I still don't think that makes sense.  The people doing the rankings can't call someone underrated.  If Rivals thinks he's a sleeper, then why not just rate him higher? 

This is like if I ranked the top-25 teams in the country, and then said that a team I ranked in the top-5 is overrated.  If I feel he's overrated, then I could just rate him lower, right?


July 24th, 2012 at 6:21 PM ^

I think regarding recruting at least, that many services have a hard time rating some of the players that have a lot of "raw" talent. Some recruits have all of the physical skills needed, but may lack in technique, coaching, competition, experience at their recruited position... I think they would be more likely to rate a recruit higher when they feel like they have a solid grasp on their overall potential.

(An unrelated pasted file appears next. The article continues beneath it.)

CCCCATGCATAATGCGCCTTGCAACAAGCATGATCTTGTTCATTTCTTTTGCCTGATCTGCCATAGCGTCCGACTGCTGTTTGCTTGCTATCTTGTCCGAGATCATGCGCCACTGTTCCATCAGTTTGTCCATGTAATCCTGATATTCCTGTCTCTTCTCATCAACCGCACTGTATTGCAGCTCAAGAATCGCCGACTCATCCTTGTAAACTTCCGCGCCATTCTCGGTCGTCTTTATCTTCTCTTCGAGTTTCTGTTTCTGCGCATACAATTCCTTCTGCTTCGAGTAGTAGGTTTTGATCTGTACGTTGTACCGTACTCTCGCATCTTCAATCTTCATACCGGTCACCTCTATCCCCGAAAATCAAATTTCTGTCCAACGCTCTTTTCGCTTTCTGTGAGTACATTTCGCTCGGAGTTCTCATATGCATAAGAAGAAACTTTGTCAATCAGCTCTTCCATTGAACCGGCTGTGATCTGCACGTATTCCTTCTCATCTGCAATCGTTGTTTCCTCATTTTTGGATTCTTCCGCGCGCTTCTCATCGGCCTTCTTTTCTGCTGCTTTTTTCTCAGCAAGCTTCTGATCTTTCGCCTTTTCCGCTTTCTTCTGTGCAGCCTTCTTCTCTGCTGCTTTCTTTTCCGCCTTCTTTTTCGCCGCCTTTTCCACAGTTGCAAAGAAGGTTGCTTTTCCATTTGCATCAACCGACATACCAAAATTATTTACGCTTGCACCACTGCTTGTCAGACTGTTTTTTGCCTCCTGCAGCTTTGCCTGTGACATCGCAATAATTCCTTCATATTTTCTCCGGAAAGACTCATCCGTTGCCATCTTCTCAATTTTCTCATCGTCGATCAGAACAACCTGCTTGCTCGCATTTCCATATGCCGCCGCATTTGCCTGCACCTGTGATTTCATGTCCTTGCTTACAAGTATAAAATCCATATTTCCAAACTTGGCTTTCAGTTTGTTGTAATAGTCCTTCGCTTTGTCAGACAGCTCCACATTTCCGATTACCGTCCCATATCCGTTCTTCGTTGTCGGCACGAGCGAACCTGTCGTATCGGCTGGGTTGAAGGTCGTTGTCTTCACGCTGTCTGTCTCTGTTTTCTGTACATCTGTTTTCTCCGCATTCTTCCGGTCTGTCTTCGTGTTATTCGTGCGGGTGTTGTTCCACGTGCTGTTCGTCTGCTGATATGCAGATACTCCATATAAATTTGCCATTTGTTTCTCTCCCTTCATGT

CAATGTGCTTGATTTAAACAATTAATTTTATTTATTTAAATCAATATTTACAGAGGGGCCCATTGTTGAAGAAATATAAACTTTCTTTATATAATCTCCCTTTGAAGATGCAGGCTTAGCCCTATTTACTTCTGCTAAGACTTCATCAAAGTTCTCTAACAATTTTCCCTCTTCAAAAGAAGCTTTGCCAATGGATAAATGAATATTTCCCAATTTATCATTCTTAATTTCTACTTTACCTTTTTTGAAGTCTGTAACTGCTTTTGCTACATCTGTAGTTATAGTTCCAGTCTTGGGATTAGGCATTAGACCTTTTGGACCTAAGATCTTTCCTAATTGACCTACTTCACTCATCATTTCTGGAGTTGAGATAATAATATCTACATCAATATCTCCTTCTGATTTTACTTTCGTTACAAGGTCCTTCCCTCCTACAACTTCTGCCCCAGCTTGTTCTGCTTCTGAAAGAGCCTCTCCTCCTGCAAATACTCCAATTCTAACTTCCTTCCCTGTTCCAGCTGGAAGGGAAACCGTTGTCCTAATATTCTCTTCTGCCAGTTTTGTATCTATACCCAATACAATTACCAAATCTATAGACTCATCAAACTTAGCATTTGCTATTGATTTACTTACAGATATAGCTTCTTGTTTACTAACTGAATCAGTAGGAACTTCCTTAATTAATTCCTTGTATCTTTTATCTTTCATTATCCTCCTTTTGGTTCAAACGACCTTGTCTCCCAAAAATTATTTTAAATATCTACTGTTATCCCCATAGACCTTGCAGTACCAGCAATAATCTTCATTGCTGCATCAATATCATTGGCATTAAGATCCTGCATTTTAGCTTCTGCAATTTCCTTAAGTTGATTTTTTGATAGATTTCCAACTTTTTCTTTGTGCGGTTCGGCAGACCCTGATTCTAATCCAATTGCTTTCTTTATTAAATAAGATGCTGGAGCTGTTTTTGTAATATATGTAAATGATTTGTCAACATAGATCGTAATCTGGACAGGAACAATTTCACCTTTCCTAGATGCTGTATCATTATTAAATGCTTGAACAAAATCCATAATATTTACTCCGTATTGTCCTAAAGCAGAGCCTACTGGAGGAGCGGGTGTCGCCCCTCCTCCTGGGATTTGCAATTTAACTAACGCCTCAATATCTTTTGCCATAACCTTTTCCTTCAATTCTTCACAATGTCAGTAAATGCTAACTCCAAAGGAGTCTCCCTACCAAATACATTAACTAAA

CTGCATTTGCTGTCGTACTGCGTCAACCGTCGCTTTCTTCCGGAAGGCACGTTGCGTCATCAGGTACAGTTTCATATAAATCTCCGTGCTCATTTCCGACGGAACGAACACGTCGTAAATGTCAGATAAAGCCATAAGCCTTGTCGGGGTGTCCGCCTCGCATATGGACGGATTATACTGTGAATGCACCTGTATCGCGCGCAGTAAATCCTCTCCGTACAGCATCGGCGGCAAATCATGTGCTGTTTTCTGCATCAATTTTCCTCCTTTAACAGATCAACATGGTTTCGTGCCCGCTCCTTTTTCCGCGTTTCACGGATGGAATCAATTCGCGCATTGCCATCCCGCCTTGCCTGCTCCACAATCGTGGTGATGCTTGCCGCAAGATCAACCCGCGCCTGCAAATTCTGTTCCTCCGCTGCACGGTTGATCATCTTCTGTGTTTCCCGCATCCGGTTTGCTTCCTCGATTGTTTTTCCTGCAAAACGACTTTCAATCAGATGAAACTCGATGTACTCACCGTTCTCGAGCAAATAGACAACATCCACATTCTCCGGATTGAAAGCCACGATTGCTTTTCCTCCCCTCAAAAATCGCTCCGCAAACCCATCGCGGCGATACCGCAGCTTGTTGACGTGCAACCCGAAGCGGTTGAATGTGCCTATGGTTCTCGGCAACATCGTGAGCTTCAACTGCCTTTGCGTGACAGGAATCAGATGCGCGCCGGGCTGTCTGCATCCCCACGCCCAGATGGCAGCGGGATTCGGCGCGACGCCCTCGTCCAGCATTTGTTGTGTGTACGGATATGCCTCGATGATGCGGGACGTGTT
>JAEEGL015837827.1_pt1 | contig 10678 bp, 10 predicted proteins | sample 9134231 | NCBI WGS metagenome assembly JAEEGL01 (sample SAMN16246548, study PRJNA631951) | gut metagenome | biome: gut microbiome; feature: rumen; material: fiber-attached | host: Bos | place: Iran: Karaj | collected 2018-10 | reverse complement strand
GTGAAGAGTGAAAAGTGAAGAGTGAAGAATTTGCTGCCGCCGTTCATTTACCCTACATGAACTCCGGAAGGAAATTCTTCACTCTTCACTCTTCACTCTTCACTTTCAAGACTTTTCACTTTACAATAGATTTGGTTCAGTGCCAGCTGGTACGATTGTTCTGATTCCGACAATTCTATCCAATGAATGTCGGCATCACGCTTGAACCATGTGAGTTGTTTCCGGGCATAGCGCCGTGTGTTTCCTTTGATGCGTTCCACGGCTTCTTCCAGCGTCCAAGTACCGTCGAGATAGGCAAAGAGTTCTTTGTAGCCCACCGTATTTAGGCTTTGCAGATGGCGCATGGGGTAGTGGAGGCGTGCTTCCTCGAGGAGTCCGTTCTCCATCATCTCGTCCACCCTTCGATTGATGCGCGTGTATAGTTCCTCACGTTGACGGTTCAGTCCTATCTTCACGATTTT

July 24th, 2012 at 7:46 PM ^

Although I totally disagree with you, since great athletes with no technique are ranked highly all the time (Terrelle Pryor?).  But even if I agreed with your point, Stribling wouldn't apply to those criteria.  He plays for a big time program, so coaching and competition is both very high.  In terms of experience at his position, I know he played CB at least this last year, and I haven't hard that he's new to the position, and it's not like a lot of guys who are recruited at a different position than they play in high school.  As for his technique, I'm not as certain but didn't his reports from M's camp say he was pretty polished?

Either way, he's not exactly an under the radar guy in any way, unless he's just a late bloomer. 

Either way - if Rivals is impressed with him enough to write about him being a sleeper, isn't that enough to simply rate him higher?


July 25th, 2012 at 6:33 AM ^